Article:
P. Rasmussen and P. Brassard contributed equally to the manuscript.
Evidence for a release of brain-derived neurotrophic factor from the brain during exercise
Article first published online: 8 SEP 2009
© 2009 The Authors. Journal compilation © 2009 The Physiological Society
Volume 94, Issue 10, pages 1062–1069, October 2009
How to Cite
Rasmussen, P., Brassard, P., Adser, H., Pedersen, M. V., Leick, L., Hart, E., Secher, N. H., Pedersen, B. K. and Pilegaard, H. (2009), Evidence for a release of brain-derived neurotrophic factor from the brain during exercise. Experimental Physiology, 94: 1062–1069. doi: 10.1113/expphysiol.2009.048512
- Issue published online: 15 SEP 2009
- Article first published online: 8 SEP 2009
- (Received 28 April 2009; accepted after revision 3 August 2009; first published online 7 August 2009)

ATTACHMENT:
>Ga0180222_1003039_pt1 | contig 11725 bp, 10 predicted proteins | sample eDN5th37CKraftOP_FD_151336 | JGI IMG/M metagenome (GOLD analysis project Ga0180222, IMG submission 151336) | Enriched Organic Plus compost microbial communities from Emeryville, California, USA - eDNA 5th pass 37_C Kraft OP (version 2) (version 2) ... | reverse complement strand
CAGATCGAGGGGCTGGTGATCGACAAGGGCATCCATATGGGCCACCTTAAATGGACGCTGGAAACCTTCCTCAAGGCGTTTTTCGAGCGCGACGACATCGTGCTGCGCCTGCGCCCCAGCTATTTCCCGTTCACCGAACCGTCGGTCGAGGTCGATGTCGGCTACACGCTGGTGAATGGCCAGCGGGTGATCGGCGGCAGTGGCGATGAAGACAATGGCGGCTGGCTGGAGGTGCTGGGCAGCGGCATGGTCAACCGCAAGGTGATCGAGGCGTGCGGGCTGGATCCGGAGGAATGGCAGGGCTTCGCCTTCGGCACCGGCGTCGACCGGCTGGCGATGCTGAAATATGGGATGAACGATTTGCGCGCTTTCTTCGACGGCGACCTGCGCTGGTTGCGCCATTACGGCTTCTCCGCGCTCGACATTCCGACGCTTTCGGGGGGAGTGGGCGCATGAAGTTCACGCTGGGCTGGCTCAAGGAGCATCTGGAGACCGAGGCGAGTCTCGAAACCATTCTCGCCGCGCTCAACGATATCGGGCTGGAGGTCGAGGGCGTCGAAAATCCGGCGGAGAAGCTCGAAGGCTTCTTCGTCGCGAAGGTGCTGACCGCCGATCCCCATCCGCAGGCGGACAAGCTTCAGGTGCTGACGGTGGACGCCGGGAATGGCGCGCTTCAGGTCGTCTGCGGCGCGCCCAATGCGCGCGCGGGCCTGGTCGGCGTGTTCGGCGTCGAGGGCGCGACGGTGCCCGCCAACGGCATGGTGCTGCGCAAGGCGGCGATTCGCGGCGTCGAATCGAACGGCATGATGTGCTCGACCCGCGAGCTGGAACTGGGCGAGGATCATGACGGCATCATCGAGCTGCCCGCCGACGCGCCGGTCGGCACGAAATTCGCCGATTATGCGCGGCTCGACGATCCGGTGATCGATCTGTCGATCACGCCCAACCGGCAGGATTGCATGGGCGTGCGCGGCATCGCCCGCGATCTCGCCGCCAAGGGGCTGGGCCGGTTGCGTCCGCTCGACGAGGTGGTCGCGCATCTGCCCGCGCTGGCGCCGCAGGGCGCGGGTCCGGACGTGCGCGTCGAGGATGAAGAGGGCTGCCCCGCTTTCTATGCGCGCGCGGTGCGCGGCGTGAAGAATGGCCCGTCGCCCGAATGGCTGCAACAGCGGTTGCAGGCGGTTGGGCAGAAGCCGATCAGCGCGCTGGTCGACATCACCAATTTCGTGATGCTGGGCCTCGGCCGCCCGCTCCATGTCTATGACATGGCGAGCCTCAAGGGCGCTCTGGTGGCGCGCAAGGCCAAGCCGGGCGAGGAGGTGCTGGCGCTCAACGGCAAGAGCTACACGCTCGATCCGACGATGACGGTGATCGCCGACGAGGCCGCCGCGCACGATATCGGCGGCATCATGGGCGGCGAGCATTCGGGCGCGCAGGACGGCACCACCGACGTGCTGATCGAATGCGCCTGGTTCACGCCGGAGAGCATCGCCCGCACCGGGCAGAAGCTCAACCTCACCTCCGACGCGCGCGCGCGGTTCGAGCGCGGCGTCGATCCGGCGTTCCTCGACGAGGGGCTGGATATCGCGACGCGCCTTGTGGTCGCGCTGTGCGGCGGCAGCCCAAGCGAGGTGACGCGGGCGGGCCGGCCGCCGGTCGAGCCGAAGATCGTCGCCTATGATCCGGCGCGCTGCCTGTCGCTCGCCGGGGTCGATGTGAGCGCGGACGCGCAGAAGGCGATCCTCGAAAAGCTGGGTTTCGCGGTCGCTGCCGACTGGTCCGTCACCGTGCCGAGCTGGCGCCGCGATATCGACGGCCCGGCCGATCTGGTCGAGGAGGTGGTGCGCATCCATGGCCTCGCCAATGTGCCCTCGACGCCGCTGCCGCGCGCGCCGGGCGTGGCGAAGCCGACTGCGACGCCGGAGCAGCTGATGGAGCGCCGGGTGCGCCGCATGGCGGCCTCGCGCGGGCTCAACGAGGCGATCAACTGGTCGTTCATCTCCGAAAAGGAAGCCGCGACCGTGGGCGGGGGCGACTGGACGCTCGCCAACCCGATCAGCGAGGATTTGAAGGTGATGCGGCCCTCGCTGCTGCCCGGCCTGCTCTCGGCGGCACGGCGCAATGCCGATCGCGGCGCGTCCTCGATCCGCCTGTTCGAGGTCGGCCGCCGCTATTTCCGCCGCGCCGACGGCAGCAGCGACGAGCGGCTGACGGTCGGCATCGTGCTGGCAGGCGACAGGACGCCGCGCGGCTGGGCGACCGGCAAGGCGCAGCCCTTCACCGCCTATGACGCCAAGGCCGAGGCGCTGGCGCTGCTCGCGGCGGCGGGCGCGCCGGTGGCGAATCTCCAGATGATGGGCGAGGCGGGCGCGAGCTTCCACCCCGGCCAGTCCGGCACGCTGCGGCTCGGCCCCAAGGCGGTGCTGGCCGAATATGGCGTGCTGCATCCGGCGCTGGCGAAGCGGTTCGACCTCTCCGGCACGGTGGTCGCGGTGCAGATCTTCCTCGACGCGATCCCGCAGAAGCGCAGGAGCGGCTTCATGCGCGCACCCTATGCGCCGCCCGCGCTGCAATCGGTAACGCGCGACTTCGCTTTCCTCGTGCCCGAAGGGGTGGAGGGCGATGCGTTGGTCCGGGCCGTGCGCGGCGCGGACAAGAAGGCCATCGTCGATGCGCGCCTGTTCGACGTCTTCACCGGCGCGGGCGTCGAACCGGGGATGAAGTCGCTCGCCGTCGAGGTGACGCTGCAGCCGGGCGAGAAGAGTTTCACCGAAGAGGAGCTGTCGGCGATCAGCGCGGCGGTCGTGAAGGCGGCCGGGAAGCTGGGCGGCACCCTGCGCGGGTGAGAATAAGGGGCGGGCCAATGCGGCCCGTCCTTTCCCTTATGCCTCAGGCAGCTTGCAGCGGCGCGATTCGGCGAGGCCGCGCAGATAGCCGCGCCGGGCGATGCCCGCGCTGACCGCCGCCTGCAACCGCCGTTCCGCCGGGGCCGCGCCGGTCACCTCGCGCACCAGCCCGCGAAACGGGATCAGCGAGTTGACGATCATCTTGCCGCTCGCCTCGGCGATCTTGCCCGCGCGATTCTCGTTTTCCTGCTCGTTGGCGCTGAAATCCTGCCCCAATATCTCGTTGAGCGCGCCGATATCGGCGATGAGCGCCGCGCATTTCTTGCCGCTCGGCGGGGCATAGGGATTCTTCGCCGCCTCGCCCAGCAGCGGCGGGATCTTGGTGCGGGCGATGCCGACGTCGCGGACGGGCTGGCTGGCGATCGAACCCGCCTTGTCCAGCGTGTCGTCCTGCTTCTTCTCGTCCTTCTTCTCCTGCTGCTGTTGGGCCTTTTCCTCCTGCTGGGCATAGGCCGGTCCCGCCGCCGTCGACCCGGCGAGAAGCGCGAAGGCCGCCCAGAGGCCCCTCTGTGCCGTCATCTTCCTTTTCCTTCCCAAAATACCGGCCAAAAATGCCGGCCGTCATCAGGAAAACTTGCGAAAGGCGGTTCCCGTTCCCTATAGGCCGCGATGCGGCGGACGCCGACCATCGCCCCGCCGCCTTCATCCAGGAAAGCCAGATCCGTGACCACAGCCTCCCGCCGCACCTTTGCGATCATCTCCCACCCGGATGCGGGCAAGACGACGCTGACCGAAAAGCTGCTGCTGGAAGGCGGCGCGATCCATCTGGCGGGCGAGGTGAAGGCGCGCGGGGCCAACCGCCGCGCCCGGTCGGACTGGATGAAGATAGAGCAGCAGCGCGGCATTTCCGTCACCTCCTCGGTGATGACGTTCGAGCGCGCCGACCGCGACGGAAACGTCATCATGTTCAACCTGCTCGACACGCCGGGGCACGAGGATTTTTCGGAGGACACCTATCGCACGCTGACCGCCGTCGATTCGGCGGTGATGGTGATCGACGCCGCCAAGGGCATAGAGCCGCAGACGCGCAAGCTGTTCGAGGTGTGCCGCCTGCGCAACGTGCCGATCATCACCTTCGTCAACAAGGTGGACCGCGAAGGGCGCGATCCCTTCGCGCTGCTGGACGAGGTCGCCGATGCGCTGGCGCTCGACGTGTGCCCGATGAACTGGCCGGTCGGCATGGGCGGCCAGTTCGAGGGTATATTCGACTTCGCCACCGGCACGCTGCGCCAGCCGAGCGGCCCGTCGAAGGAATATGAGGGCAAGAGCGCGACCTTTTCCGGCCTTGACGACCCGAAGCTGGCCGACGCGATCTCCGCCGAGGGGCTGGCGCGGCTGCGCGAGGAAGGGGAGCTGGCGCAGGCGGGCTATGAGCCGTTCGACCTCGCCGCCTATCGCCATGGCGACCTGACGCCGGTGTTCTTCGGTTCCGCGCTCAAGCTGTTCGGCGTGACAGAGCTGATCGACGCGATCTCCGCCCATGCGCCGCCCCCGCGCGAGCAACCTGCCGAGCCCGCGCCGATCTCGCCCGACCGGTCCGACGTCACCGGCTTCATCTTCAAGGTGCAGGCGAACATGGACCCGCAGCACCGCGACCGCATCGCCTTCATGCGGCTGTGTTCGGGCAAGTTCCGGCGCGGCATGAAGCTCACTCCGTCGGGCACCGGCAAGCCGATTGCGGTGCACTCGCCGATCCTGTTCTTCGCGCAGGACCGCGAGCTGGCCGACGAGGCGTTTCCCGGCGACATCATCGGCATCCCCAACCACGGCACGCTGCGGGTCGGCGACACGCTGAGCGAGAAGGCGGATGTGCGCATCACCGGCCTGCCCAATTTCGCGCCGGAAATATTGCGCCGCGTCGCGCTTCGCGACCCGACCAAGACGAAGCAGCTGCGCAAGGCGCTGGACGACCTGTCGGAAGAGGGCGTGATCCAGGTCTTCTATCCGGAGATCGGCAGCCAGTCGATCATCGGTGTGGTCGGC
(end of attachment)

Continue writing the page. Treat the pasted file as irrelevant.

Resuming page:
Brain-derived neurotrophic factor (BDNF) has an important role in regulating maintenance, growth and survival of neurons. However, the main source of circulating BDNF in response to exercise is unknown. To identify whether the brain is a source of BDNF during exercise, eight volunteers rowed for 4 h while simultaneous blood samples were obtained from the radial artery and the internal jugular vein. To further identify putative cerebral region(s) responsible for BDNF release, mouse brains were dissected and analysed for BDNF mRNA expression following treadmill exercise. In humans, a BDNF release from the brain was observed at rest (P < 0.05), and increased two- to threefold during exercise (P < 0.05). Both at rest and during exercise, the brain contributed 70–80% of circulating BDNF, while that contribution decreased following 1 h of recovery. In mice, exercise induced a three- to fivefold increase in BDNF mRNA expression in the hippocampus and cortex, peaking 2 h after the termination of exercise. These results suggest that the brain is a major but not the sole contributor to circulating BDNF. Moreover, the importance of the cortex and hippocampus as a source for plasma BDNF becomes even more prominent in response to exercise.